by Hope Madden
A tidy opening sets the stage, spilling enough beans to prepare you for the full tale while creating an atmosphere of genuine horror. Some excellent soundtrack choices establish a time and generate a mood.
So far so good, The Wretched!
As sometimes happens when a horror movie starts out strong, this one falls into familiar tropes to move things forward. Writers/directors Brett and Drew T. Pierce (Deadheads) stumble slightly as they usher in Act 2, relying on stock concepts as well as shorthand character introductions: rich asshole, hot girl, unfussy hot girl wearing eccentric socks who you should actually care about, Dad who’s trying but just isn’t that good at this.
Basically, there’s too much here that you’ve seen before and may not need to see again. If horror movies have taught me anything (they have, too!), it’s that Never Have I Ever is a lame game that only brings on death.
Still, the Pierce brothers and a game (if mainly unknown) cast keep even the familiar pretty fresh.
High school kid Ben (John-Paul Howard) finds himself out at the lake, working the docks with his newly single dad (Jamison Jones). Sure, he’d planned to spend the summer tooling around town in the Lincoln his mom was passing down to him, but he got himself into a little hot water and now it’s a summer job catering to pampered townies and vacationing families.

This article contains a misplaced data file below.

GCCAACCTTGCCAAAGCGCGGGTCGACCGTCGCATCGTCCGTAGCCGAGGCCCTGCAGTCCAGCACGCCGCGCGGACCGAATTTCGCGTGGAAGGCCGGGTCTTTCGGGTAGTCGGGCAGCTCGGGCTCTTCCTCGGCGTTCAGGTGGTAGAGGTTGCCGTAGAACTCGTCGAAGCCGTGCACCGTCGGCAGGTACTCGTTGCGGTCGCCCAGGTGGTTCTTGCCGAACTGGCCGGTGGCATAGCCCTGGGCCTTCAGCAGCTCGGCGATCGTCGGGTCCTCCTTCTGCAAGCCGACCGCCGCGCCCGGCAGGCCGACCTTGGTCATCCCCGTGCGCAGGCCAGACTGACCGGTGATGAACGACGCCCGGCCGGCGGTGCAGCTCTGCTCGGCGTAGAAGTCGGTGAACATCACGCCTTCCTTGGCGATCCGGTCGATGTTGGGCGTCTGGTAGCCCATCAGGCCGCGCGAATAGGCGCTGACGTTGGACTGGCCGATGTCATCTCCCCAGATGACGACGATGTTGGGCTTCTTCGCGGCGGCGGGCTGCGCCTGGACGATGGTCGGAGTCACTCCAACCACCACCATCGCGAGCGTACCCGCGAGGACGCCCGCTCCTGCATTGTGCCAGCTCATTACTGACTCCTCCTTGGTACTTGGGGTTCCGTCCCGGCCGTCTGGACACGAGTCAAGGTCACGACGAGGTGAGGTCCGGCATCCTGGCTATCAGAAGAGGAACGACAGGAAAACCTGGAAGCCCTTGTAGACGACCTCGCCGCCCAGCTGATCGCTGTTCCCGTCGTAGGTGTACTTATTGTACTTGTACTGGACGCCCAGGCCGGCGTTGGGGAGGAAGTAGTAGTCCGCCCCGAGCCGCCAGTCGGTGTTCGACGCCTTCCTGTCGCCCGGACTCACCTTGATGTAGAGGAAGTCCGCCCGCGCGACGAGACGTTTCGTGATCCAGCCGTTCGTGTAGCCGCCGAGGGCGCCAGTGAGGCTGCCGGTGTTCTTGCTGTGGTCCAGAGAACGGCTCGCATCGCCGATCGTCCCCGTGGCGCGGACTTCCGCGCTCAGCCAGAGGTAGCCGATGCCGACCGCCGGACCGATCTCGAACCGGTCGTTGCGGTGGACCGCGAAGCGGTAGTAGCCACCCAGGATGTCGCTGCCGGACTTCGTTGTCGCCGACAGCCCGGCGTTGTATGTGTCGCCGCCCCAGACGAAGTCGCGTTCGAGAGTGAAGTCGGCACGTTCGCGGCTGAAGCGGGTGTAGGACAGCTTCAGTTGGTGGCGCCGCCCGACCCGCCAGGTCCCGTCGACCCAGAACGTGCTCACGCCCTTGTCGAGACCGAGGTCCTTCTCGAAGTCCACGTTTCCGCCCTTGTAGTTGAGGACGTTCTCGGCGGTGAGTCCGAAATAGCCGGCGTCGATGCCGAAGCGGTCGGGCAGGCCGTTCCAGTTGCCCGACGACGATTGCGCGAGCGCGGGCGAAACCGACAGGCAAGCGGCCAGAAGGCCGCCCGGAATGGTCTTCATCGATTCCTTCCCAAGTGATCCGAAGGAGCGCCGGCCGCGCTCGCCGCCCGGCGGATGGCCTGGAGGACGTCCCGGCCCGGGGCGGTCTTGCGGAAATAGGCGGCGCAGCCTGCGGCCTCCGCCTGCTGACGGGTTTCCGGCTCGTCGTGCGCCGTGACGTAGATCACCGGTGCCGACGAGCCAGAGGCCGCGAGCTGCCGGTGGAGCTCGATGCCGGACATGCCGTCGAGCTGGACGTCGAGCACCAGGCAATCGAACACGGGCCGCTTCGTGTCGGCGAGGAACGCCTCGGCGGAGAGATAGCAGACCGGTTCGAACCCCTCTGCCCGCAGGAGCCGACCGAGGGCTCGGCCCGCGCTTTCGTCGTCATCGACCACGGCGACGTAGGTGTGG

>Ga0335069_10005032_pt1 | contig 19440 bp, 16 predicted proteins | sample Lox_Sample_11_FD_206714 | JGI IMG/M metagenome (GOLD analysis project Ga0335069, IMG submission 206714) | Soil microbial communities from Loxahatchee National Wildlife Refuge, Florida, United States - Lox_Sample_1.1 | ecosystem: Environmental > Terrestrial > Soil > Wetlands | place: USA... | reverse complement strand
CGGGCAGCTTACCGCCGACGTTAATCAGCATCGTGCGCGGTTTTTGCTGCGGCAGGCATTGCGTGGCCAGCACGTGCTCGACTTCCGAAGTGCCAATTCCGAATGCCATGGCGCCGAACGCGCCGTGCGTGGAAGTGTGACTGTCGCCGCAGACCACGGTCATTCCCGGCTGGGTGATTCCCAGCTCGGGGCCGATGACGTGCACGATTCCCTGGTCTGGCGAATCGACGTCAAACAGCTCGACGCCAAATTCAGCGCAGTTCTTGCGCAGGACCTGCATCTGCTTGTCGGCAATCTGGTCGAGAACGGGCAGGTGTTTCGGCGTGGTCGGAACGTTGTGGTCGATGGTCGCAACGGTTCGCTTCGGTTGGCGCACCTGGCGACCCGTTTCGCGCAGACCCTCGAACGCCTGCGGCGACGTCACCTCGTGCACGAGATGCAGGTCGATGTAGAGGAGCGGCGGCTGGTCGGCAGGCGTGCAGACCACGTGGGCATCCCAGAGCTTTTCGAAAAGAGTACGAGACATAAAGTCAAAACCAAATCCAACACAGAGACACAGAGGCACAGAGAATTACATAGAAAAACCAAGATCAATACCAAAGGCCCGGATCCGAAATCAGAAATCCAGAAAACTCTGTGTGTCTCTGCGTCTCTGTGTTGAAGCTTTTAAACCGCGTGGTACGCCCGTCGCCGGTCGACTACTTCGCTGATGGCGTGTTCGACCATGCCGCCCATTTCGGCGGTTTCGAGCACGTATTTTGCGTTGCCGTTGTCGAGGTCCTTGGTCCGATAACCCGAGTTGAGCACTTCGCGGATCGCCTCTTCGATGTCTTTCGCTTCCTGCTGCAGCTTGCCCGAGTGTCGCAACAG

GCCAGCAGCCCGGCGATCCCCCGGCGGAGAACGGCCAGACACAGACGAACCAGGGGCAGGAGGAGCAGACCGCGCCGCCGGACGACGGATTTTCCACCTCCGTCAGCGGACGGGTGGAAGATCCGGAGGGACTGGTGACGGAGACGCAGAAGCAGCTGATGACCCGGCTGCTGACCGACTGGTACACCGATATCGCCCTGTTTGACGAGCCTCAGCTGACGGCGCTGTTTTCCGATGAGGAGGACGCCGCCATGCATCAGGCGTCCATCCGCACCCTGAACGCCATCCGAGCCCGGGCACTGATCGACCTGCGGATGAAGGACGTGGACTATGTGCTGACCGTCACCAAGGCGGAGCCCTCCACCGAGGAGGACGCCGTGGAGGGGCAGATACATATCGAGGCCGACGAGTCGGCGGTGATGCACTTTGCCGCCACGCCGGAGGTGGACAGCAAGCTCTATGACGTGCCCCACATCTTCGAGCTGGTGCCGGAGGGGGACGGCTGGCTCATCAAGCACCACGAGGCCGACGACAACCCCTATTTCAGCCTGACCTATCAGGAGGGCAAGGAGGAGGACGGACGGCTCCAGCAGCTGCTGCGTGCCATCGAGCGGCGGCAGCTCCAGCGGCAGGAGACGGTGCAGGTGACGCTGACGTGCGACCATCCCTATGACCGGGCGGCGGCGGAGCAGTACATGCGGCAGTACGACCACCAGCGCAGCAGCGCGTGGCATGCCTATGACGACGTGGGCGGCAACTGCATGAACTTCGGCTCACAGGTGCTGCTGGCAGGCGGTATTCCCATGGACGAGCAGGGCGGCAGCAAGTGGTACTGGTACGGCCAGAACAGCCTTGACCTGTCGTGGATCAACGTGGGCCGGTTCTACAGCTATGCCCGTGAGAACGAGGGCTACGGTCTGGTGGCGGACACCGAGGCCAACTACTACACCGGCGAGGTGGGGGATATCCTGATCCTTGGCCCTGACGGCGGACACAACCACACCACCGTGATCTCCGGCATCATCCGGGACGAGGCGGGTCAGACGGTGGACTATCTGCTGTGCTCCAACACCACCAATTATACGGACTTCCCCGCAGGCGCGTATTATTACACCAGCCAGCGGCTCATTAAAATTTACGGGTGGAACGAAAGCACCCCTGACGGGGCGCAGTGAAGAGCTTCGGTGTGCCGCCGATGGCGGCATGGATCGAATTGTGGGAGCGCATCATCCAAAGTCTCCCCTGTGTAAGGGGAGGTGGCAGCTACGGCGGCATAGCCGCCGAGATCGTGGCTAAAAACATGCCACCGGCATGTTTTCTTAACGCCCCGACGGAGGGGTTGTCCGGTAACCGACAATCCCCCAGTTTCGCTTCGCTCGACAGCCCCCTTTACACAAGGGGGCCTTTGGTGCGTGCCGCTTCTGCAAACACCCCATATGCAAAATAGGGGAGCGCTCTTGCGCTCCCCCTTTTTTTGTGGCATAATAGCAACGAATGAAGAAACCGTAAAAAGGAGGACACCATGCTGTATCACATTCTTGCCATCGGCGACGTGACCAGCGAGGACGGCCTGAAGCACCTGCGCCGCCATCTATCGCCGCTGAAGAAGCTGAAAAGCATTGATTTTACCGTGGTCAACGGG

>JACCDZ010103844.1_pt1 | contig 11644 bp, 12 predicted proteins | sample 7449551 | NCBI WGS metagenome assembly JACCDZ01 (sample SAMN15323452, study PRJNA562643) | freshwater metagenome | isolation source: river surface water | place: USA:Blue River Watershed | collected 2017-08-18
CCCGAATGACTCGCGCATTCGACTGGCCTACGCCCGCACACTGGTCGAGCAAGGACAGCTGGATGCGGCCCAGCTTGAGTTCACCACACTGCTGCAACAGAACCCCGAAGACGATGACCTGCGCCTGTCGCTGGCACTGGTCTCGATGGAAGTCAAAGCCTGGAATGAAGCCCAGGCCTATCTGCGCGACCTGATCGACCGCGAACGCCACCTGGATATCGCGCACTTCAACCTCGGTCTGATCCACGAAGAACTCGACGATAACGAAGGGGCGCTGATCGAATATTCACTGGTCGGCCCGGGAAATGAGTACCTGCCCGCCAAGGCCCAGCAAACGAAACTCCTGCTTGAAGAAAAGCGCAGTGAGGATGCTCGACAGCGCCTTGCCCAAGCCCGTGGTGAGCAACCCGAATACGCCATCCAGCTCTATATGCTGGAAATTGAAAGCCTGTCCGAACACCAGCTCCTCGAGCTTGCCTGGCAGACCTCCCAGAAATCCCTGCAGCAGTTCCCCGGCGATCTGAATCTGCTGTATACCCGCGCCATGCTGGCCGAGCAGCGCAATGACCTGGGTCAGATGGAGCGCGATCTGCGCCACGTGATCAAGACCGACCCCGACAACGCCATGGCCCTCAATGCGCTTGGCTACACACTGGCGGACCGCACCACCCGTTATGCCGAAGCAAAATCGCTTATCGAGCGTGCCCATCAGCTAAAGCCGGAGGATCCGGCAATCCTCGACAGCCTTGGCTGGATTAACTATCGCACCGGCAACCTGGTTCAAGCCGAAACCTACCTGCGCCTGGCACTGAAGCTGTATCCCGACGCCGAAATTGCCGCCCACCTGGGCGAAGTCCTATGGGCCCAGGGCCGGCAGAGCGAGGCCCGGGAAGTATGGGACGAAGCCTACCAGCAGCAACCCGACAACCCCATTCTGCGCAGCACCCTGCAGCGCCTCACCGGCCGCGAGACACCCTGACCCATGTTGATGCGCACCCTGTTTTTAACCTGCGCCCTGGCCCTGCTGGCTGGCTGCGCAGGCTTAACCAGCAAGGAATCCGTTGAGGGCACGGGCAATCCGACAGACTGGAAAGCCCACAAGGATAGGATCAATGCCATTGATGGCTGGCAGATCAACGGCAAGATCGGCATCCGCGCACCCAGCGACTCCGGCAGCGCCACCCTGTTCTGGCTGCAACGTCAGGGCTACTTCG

If only that was going to be his biggest problem.
Zarah Mahler is especially effective in breaking through tropes as the neighbor lady who is not what she seems, and The Wretched uses the “child in danger” plotline to worrisome effect throughout its running time.
Weird behavior from those tourists next door finds Ben doing a little sleuthing. Quickly, The Wretched turns into Rear Window/Fright Night/Disturbia—but without the actual house arrest kind of thing, which seriously limits its tension.
There are other, lesser-known films that are thematically closer and, honestly, better, including last year’s Irish horror The Hole in the Ground and Oliver Frampton’s almost entirely unseen 2014 gem, The Forgotten.
At about the time you begin to weary of the film, it recovers with a nice surprise that reaffirms the promise of Act 1. There’s far too much borrowed and rehashed between Acts 1 and 3 for it to stand the test of time alone, but The Wretched delivers enough to entertain and to leave you interested in what’s next for the Pierce brothers.